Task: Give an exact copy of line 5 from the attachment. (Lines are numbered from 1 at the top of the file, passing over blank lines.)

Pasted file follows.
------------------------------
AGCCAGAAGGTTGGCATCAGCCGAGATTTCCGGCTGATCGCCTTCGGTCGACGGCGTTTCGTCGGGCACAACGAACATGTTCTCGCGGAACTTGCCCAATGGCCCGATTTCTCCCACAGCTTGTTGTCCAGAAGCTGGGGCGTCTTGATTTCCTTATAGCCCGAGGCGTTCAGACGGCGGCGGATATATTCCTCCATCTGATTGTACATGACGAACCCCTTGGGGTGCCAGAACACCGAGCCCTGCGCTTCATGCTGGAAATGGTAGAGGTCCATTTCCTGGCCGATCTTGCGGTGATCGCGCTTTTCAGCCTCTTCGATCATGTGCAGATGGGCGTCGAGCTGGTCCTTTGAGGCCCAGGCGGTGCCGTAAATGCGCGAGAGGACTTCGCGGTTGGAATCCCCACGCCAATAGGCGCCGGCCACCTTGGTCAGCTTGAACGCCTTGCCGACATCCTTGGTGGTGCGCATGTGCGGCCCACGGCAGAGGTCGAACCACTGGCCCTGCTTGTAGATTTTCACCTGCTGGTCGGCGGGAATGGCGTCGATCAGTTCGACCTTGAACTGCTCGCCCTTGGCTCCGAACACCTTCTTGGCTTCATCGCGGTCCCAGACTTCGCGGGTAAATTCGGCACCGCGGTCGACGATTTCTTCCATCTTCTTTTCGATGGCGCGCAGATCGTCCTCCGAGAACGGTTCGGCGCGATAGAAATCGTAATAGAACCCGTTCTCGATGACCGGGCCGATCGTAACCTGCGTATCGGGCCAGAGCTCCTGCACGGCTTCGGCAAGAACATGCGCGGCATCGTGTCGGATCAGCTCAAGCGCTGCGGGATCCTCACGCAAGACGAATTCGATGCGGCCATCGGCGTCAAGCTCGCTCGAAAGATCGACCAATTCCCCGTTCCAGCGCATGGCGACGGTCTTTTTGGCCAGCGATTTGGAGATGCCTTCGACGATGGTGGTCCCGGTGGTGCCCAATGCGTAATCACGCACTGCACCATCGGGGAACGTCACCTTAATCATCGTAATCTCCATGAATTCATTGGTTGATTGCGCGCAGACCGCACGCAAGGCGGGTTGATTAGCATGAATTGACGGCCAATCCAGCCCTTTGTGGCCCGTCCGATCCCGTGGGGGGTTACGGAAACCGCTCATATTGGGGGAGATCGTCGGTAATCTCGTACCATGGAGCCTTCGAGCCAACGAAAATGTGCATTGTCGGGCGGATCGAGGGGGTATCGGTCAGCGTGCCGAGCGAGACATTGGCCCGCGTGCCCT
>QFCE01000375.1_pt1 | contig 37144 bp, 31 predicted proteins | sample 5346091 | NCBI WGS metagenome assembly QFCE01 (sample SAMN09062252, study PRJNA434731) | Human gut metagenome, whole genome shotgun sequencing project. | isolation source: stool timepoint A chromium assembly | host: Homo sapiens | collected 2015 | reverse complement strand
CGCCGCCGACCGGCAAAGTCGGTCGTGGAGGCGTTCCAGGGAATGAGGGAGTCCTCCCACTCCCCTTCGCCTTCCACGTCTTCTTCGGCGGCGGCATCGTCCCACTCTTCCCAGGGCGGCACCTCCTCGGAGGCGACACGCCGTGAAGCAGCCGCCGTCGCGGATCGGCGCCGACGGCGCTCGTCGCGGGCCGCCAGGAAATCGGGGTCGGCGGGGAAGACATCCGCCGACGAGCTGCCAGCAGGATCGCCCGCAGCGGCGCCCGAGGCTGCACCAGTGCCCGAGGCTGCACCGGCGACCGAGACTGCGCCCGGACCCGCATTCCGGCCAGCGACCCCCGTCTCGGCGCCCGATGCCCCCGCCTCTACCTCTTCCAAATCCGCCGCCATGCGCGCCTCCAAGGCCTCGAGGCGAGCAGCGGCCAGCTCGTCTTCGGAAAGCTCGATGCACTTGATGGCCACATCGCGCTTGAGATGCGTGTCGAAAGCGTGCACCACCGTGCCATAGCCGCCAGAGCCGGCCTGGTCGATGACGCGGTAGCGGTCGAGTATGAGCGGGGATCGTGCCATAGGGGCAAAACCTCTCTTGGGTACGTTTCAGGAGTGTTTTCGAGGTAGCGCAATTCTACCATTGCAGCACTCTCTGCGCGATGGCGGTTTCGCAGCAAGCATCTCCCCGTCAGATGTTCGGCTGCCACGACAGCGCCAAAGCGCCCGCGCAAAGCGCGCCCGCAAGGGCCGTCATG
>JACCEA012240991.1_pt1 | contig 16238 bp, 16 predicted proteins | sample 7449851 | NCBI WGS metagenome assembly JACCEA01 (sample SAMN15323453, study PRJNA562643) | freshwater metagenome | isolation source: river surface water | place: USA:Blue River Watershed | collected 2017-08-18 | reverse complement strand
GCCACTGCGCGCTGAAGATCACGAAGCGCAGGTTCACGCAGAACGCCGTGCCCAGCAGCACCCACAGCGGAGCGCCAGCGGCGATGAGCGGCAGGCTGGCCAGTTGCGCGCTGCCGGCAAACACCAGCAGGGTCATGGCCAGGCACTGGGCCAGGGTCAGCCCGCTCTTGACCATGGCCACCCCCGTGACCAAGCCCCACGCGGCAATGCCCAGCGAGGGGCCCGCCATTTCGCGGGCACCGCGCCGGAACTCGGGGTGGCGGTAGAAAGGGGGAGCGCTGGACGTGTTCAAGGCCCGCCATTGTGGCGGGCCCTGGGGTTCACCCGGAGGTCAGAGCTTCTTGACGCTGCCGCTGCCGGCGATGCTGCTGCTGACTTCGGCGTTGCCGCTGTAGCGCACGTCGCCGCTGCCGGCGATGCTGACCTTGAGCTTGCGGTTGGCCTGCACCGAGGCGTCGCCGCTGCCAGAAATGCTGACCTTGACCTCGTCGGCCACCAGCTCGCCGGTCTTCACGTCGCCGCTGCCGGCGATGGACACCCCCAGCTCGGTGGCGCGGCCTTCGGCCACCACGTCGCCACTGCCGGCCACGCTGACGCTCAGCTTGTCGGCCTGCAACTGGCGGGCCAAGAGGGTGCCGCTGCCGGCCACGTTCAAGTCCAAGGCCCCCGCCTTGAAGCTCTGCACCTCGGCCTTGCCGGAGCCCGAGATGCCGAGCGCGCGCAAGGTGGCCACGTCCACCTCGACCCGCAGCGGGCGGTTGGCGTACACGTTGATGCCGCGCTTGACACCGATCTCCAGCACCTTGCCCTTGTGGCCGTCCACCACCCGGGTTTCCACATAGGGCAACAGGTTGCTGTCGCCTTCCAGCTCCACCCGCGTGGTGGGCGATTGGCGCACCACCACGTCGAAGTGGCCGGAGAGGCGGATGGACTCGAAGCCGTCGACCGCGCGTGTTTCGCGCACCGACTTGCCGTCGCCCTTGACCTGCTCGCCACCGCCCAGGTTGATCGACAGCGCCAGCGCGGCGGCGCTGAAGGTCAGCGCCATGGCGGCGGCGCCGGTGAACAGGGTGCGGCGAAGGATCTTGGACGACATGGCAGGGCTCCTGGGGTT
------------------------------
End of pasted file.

GCCACTGCGCGCTGAAGATCACGAAGCGCAGGTTCACGCAGAACGCCGTGCCCAGCAGCACCCACAGCGGAGCGCCAGCGGCGATGAGCGGCAGGCTGGCCAGTTGCGCGCTGCCGGCAAACACCAGCAGGGTCATGGCCAGGCACTGGGCCAGGGTCAGCCCGCTCTTGACCATGGCCACCCCCGTGACCAAGCCCCACGCGGCAATGCCCAGCGAGGGGCCCGCCATTTCGCGGGCACCGCGCCGGAACTCGGGGTGGCGGTAGAAAGGGGGAGCGCTGGACGTGTTCAAGGCCCGCCATTGTGGCGGGCCCTGGGGTTCACCCGGAGGTCAGAGCTTCTTGACGCTGCCGCTGCCGGCGATGCTGCTGCTGACTTCGGCGTTGCCGCTGTAGCGCACGTCGCCGCTGCCGGCGATGCTGACCTTGAGCTTGCGGTTGGCCTGCACCGAGGCGTCGCCGCTGCCAGAAATGCTGACCTTGACCTCGTCGGCCACCAGCTCGCCGGTCTTCACGTCGCCGCTGCCGGCGATGGACACCCCCAGCTCGGTGGCGCGGCCTTCGGCCACCACGTCGCCACTGCCGGCCACGCTGACGCTCAGCTTGTCGGCCTGCAACTGGCGGGCCAAGAGGGTGCCGCTGCCGGCCACGTTCAAGTCCAAGGCCCCCGCCTTGAAGCTCTGCACCTCGGCCTTGCCGGAGCCCGAGATGCCGAGCGCGCGCAAGGTGGCCACGTCCACCTCGACCCGCAGCGGGCGGTTGGCGTACACGTTGATGCCGCGCTTGACACCGATCTCCAGCACCTTGCCCTTGTGGCCGTCCACCACCCGGGTTTCCACATAGGGCAACAGGTTGCTGTCGCCTTCCAGCTCCACCCGCGTGGTGGGCGATTGGCGCACCACCACGTCGAAGTGGCCGGAGAGGCGGATGGACTCGAAGCCGTCGACCGCGCGTGTTTCGCGCACCGACTTGCCGTCGCCCTTGACCTGCTCGCCACCGCCCAGGTTGATCGACAGCGCCAGCGCGGCGGCGCTGAAGGTCAGCGCCATGGCGGCGGCGCCGGTGAACAGGGTGCGGCGAAGGATCTTGGACGACATGGCAGGGCTCCTGGGGTT